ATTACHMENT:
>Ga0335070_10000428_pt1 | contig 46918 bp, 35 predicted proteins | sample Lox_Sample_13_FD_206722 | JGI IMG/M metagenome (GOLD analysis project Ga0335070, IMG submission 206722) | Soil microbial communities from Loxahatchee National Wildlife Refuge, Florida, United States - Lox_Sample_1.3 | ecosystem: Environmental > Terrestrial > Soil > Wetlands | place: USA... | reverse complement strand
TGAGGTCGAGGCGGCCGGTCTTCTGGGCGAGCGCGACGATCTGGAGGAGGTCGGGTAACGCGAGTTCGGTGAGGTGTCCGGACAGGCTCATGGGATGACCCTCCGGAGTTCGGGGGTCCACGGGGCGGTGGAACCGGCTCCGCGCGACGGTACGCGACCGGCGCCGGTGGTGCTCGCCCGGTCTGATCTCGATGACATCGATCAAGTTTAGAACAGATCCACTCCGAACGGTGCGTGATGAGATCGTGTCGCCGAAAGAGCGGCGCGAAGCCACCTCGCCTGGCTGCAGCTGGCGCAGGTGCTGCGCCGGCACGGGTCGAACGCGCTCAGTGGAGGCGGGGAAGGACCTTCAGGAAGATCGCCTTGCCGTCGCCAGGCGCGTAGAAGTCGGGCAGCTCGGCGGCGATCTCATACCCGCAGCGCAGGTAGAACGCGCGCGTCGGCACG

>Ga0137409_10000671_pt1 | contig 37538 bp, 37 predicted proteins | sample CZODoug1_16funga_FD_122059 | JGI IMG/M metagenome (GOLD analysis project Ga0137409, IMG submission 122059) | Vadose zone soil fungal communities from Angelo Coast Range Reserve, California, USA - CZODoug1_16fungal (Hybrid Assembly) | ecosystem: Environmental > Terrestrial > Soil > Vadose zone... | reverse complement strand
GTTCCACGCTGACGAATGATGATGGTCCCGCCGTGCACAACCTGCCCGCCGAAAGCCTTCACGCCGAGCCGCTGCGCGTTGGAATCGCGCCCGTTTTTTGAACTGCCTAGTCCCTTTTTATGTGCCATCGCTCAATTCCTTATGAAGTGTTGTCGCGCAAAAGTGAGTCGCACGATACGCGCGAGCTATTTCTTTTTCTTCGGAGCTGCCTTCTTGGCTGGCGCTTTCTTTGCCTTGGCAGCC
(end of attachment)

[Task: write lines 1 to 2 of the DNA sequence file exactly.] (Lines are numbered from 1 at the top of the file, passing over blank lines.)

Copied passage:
>Ga0335070_10000428_pt1 | contig 46918 bp, 35 predicted proteins | sample Lox_Sample_13_FD_206722 | JGI IMG/M metagenome (GOLD analysis project Ga0335070, IMG submission 206722) | Soil microbial communities from Loxahatchee National Wildlife Refuge, Florida, United States - Lox_Sample_1.3 | ecosystem: Environmental > Terrestrial > Soil > Wetlands | place: USA... | reverse complement strand
TGAGGTCGAGGCGGCCGGTCTTCTGGGCGAGCGCGACGATCTGGAGGAGGTCGGGTAACGCGAGTTCGGTGAGGTGTCCGGACAGGCTCATGGGATGACCCTCCGGAGTTCGGGGGTCCACGGGGCGGTGGAACCGGCTCCGCGCGACGGTACGCGACCGGCGCCGGTGGTGCTCGCCCGGTCTGATCTCGATGACATCGATCAAGTTTAGAACAGATCCACTCCGAACGGTGCGTGATGAGATCGTGTCGCCGAAAGAGCGGCGCGAAGCCACCTCGCCTGGCTGCAGCTGGCGCAGGTGCTGCGCCGGCACGGGTCGAACGCGCTCAGTGGAGGCGGGGAAGGACCTTCAGGAAGATCGCCTTGCCGTCGCCAGGCGCGTAGAAGTCGGGCAGCTCGGCGGCGATCTCATACCCGCAGCGCAGGTAGAACGCGCGCGTCGGCACG